Most babies eat very well when they are growing quickly and in the first twelve months of life, growth is significant. Milk and solid foods (from around six months) are the fuel which provide energy for small people to grow and thrive.
Once a baby has their first birthday, a pattern tends to emerge amongst babies of a similar age. Even those who’ve always loved to eat and have never hesitated at mealtimes, can begin to lose interest in food. This can be concerning for parents, especially if there’s no obvious reason for the change.
Why is my baby not interested in eating?
If your baby is healthy and well, it’s unlikely there’s a physical cause for them not being as interested in food. Like the adults in their lives, babies aren’t always as hungry. Their development, sleep, behaviour and the impact of what else is going on in their life will have an influence on the way they eat.
Sometimes it’s impossible to work out why a baby isn’t keen on food. They seem well, nothing has changed but all of a sudden, they’re not keen to eat. Often, just as quickly as they lose interest in food they start eating again.
The general advice from experts is that babies need to be offered new foods around 10 or more times before they’ll give it a try. This reluctance to try new food may have a biological basis of suspicion being protective against eating foods which could be dangerous.
Give your baby time and space to explore new foods and textures. Be patient as they learn to expand their diet to include new things.
Sometimes babies refuse foods with increasing textures, though it’s important to progress beyond soft foods and purees. Don’t delay introducing more textured foods from six months of age.
Reasons why babies lose interest in eating
Every baby is an individual and has their own unique reasons for their behaviour. However, some of the common reasons for losing interest in eating are:
- They’re just not hungry and are already satisfied with the amount of milk and food they’re getting.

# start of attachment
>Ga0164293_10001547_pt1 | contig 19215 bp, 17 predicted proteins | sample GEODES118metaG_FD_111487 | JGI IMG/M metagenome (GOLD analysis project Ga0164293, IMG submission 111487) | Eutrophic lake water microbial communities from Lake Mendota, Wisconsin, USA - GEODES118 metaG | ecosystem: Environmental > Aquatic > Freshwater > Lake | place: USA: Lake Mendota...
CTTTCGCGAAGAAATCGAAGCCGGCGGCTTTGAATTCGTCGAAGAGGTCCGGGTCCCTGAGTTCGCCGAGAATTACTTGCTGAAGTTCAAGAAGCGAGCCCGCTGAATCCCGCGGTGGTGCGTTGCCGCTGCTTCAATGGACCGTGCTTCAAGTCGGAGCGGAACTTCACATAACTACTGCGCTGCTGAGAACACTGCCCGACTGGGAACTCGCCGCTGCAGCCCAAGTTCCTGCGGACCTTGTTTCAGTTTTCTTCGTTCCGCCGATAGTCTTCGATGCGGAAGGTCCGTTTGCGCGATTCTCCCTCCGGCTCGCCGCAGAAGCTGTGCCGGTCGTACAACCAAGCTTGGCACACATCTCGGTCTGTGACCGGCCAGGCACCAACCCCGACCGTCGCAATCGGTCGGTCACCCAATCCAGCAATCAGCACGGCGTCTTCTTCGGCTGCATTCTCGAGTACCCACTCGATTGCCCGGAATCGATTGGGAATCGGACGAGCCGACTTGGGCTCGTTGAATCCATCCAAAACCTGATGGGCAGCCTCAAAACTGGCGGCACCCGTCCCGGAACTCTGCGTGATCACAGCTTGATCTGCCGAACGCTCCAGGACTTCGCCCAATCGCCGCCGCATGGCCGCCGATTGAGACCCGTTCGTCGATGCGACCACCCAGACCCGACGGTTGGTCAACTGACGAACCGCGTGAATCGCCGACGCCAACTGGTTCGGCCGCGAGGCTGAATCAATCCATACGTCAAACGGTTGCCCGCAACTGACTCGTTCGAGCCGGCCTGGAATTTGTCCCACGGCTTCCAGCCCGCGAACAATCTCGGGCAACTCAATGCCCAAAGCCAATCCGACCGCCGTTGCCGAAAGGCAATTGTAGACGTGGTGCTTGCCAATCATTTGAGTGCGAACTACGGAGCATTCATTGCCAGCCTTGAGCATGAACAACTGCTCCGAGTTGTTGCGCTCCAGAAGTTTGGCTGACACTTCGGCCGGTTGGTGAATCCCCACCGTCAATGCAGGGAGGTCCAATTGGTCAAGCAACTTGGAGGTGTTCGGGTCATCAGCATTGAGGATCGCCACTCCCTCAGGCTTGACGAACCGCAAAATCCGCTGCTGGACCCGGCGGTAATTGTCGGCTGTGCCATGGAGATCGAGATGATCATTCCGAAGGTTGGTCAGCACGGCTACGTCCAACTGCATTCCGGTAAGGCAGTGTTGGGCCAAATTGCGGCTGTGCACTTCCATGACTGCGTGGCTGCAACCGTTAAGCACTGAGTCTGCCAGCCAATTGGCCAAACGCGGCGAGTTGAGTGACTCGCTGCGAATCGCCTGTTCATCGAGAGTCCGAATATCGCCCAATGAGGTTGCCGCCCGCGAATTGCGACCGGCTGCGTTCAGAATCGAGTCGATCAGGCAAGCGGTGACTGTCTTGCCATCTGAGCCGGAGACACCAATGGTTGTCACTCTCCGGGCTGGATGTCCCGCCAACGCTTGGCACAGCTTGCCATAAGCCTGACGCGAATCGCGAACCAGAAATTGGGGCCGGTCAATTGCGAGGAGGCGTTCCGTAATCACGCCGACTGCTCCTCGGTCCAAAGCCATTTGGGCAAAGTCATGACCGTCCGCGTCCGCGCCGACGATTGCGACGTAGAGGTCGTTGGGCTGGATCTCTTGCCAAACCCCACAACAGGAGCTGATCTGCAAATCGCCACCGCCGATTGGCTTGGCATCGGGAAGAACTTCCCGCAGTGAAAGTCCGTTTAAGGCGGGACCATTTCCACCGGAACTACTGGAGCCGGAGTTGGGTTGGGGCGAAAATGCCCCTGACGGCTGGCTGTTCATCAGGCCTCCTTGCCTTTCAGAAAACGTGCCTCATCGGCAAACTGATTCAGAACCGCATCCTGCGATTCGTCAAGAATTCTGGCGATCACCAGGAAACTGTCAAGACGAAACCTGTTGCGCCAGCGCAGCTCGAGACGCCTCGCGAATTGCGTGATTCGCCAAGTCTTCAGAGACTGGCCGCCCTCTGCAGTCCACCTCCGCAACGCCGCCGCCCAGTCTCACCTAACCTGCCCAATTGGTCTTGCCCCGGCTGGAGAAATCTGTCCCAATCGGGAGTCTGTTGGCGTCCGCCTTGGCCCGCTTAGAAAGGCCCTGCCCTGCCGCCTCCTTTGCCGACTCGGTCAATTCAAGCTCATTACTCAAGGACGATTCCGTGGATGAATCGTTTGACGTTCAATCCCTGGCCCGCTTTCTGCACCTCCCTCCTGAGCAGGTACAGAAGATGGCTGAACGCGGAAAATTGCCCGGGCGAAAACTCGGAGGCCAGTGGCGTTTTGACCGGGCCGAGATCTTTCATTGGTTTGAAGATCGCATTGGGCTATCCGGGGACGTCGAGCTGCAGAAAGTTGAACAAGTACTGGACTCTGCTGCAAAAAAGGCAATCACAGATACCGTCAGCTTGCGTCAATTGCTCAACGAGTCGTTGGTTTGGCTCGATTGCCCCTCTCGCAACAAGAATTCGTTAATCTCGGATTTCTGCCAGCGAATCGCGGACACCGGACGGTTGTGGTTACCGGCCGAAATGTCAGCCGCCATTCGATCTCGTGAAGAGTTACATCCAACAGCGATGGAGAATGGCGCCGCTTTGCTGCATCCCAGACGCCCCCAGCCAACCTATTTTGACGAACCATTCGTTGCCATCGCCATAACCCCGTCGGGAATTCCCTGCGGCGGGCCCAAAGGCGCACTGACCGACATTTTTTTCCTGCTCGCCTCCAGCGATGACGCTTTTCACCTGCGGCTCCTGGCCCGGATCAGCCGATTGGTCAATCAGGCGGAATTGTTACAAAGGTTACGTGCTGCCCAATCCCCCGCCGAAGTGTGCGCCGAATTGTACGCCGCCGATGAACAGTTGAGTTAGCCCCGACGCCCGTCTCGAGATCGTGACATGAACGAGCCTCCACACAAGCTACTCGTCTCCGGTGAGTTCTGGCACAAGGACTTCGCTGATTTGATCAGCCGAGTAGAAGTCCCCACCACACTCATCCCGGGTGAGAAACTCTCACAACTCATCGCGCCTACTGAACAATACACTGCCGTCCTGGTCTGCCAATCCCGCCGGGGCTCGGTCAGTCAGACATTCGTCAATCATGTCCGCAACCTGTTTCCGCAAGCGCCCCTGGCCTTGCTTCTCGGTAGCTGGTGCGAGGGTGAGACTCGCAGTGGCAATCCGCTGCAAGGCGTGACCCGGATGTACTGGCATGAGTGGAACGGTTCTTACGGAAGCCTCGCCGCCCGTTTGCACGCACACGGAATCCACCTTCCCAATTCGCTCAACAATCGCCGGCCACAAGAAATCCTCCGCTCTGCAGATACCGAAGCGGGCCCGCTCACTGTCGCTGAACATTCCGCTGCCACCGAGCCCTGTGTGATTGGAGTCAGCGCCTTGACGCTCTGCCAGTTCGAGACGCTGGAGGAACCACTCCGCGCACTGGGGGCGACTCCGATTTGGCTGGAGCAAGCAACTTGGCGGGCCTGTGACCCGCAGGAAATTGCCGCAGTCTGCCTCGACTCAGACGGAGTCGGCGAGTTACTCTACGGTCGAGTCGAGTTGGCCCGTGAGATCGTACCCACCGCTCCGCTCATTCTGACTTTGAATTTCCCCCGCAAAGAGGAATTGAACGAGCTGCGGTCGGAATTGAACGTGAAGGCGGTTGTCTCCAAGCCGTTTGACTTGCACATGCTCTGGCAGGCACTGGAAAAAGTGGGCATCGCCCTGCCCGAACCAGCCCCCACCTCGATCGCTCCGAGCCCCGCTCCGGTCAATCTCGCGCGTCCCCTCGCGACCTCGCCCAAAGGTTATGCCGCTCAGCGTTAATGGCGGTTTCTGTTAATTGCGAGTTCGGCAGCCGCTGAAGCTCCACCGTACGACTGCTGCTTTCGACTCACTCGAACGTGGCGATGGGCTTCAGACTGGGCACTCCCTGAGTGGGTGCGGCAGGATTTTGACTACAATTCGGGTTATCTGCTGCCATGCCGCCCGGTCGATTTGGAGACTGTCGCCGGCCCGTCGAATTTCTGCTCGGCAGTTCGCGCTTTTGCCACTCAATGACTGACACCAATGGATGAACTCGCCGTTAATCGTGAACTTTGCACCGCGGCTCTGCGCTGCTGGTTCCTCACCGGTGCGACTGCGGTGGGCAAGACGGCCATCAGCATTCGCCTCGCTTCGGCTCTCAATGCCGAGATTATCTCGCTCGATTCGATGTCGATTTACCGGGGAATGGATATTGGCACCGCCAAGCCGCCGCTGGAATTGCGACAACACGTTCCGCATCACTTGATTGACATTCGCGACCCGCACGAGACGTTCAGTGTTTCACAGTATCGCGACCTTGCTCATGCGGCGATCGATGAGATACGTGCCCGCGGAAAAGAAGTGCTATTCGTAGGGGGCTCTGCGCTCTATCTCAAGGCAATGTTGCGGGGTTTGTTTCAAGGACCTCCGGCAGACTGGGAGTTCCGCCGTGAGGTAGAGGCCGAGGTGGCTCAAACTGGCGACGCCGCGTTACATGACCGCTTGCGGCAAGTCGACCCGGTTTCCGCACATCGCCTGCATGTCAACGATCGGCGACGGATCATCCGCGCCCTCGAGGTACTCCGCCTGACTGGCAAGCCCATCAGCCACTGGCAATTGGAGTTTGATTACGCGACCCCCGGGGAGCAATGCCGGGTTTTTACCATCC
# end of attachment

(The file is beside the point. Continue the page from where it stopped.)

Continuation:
- They’re becoming sick, are already sick, or are recovering.
- They’re bored with the food being offered and want a change. Alternately, they want the same food as they’ve been having and aren’t interested in trying anything new. Babies can be very fussy!
- They’re growing through a developmental change and this is taking up much of their focus and attention. Some babies are more sensitive than others and even the slightest variation can flow-on to other behaviour changes.
Should I worry about my baby’s lack of interest in food?
Follow your own ‘gut instinct’ about what you feel is right for you and your little one. Sometimes it can be hard to describe changes in a baby’s behaviour. Other than a sense that something is not right, everything else about them can seem completely normal.
It’s always worth a medical check to rule out any physical cause for not eating.
It can be hard to know when a baby is simply a picky eater or their eating is a problem. Check here to understand more about the differences.
What can I do to encourage my baby to eat more?
Remember, there’s a limit to how much you can do to persuade your baby to eat more. Though some strategies can be useful:
- Try offering your baby different foods. Boredom can lead to food refusal.
- Offer small amounts of solids from around six months of age. Remember, milk is the primary source of nutrition in the first 9-12 months.
- Avoid offering treat foods. Babies quickly learn to favour sweet tastes and can fill up on yoghurt and fruit if they’re offered.